Hedge fund marketing is a tricky sport, and there are some pitfalls to be aware of when meeting with investors. Here are 5 of the worst types of meetings that hedge fund managers experience and how to interpret or avoid them.
5. The investor who is a cog in a massive machine.
This is the meeting where an analyst at a large institution with oodles of capital agrees to listen to your pitch. (After all, a 1% shot at $100m is practically $1m, right?) The analyst is the first line of defense for a massive pool of money, and will determine whether your fund would be a candidate for their internal manager database, which will put you in consideration as a future investment.
Congratulations! You check all the boxes during the initial screening meeting, which means you move on to the next step. You will now need to upload all of your information to their internal fund tracking system which was built in FORTRAN in 1989 on servers that are powered by hamsters on exercise wheels.
Upon completing your profile, you will need to check back every month to see if there are any open RFP’s that can be filled out to apply as an investment candidate. Upon identifying and filling out the 50-page RFP, which requires substantially all of the same information you submitted to the hamster servers, your proposal will be sent to the independent consultant for review and recommendation.
The consultant will then summarily throw your RFP in the trash because there’s too much reputational risk involved with working with a new firm, and ultimately will suggest the investor re-up with the same manager they suggested last year and the 15 years prior. The committee will unanimously agree with the recommendation, then next year will cite the consultant’s poor decisions and the harsh market environment as to why they underperformed their policy benchmark.
Bottom line: Avoid the temptation to go after these illusory elephants unless you have $1b+ and an ‘in’ on the process.
4. The investor who has seen it all before and desperately wants you to know it.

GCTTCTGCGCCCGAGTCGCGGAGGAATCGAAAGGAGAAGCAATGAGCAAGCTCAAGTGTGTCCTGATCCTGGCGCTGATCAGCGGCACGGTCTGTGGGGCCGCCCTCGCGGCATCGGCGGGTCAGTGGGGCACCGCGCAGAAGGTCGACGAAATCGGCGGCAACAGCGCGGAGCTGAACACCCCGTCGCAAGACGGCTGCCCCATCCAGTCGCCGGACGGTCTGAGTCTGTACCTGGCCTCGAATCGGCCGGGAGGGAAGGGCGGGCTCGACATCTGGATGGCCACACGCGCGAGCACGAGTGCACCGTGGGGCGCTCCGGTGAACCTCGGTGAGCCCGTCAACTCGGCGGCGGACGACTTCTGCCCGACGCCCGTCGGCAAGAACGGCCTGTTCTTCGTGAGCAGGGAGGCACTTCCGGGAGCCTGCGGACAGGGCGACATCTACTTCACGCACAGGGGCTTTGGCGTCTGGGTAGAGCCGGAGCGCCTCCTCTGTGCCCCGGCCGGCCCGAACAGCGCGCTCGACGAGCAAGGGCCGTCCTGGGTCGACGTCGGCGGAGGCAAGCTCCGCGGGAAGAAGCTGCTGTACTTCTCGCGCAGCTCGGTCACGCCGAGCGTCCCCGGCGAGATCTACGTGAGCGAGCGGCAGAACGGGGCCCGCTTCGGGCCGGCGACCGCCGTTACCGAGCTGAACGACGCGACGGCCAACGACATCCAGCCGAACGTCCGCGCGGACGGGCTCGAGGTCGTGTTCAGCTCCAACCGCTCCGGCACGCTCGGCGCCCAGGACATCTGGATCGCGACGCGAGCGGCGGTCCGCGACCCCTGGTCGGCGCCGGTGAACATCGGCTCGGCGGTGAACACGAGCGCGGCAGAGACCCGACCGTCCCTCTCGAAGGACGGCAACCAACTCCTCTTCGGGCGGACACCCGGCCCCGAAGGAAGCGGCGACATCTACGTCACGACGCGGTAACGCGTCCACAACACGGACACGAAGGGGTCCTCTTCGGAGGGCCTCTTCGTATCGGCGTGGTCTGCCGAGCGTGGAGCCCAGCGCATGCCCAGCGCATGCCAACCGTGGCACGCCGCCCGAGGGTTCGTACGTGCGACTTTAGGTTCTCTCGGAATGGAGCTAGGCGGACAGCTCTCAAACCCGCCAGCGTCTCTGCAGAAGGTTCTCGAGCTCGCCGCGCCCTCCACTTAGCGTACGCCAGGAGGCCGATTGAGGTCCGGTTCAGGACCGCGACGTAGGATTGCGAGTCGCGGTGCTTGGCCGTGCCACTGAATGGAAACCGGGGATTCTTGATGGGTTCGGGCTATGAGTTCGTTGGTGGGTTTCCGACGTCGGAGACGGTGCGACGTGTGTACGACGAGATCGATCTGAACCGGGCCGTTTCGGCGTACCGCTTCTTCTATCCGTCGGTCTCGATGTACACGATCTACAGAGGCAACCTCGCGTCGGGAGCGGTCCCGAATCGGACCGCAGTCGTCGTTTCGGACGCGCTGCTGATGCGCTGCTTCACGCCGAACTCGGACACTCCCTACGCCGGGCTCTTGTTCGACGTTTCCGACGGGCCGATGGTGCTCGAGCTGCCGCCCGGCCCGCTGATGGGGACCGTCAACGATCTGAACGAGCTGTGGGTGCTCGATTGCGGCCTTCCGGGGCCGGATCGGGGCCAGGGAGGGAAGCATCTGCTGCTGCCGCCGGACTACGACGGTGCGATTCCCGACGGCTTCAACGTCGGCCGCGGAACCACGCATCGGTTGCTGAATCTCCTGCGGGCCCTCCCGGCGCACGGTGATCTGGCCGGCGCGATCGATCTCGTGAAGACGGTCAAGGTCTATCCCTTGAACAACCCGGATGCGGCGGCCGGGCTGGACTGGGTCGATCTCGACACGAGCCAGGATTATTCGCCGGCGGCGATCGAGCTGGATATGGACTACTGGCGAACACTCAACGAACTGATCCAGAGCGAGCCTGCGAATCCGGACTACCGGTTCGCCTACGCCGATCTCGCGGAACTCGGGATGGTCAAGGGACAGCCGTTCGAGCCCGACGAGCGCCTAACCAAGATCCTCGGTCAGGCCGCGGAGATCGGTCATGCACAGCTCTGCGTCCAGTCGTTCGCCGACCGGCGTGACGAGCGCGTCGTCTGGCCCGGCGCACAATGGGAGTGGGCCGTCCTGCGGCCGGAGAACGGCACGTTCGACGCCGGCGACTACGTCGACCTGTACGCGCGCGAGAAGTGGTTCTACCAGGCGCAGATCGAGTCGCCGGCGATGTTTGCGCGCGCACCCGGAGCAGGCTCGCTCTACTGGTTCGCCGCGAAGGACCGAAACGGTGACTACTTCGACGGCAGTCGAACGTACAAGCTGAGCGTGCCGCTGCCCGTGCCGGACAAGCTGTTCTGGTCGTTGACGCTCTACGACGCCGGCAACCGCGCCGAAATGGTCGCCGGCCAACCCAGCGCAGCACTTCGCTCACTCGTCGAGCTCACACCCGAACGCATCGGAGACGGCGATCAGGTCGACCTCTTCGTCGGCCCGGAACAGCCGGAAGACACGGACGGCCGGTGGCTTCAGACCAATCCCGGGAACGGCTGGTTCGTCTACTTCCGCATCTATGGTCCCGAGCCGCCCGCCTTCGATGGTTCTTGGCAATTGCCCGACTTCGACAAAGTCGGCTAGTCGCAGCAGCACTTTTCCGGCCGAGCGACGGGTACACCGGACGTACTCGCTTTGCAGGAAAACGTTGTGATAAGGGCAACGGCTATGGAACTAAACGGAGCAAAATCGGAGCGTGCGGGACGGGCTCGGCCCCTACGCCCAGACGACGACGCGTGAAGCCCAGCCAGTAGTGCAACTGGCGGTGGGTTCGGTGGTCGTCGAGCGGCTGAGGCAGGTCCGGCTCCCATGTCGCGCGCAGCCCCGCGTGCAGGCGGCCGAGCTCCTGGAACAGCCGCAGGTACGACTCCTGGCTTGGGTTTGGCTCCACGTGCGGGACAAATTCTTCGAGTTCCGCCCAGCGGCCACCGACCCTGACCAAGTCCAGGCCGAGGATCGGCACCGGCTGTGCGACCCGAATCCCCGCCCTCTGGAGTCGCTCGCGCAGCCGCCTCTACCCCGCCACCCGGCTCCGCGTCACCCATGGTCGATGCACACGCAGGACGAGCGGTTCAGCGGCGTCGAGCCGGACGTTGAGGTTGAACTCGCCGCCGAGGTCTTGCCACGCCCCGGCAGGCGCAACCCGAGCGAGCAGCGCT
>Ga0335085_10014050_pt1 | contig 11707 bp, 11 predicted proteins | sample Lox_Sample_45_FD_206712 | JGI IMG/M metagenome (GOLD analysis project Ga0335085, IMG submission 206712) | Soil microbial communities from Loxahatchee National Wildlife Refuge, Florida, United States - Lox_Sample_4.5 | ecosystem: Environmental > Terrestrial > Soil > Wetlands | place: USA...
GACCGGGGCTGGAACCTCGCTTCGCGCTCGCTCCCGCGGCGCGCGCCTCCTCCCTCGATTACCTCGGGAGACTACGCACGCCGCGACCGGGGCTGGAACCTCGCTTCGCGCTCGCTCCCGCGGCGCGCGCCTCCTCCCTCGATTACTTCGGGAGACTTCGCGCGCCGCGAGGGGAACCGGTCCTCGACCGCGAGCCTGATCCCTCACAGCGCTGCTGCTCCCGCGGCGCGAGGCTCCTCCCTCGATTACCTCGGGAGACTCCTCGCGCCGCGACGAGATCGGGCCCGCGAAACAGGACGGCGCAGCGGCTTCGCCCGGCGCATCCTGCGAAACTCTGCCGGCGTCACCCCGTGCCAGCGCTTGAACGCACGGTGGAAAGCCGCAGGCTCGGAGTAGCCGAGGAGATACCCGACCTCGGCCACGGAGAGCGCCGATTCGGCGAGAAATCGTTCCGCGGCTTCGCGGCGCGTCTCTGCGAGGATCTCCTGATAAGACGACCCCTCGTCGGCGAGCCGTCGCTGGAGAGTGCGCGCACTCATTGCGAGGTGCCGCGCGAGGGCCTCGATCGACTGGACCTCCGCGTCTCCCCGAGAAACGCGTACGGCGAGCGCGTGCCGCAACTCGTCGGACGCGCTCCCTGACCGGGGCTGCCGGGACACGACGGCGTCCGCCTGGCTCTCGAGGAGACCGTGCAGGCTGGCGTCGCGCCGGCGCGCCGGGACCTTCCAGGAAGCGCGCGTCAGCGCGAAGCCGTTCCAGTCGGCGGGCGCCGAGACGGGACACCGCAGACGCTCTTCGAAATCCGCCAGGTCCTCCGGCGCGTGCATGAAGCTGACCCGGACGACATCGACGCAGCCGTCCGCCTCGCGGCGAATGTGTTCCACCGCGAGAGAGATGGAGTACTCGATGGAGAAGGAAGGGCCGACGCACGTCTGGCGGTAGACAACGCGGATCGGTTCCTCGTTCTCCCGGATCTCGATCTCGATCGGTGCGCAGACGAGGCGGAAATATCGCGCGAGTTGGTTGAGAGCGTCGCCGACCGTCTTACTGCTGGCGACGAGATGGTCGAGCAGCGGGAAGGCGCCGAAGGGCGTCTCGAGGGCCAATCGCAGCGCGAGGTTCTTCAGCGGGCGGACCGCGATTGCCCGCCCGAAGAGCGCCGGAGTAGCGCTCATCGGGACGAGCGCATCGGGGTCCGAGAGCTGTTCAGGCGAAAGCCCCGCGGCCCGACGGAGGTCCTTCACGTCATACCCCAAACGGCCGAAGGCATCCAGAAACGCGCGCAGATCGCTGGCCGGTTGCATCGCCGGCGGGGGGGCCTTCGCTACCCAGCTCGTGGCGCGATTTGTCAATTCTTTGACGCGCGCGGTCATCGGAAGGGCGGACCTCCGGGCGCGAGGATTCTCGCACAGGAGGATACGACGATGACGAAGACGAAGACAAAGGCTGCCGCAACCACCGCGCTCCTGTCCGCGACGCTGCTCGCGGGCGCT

Hallmarks of this meeting: The investor finishes all your sentences, name drops other funds that may be similar (but not really) to what you are doing, and casually inserts how they used to work with a guy who did what you do when they were at [insert bulge bracket bank]. This investor knew your boss before you were born, and managed money doing the same thing back when the rules allowed you to do something crazy which is now is illegal but made people a lot of money. Unfortunately, the new rules neutered your strategy and now it’s a commoditized pile of manure.
These meetings aren’t about your fund; they’re about prestige (or at least the illusion thereof.) These investors want their ego stroked, but they also want to hear about how connected you are, how many people you know, and whether you can drop any new knowledge on them. If you can show that you’re cooler than they are and show more false bravado, you’ll win respect in their eyes.
3. The investor who doesn’t know what you’re talking about but plays along to seem smart.
These meetings always seem deceptively positive. Hallmarks of this phenomenon include an investor’s knowing nods, complete agreement with everything you say, ironic phrases such as “yeah, that makes a lot of sense” and follow-up questions that are so soft they might as well be giving you a relaxing shoulder massage. Managers often come away from these meetings thinking everything went fantastically (a slam dunk!) only to be baffled by several weeks of radio silence followed by a wishy-washy response.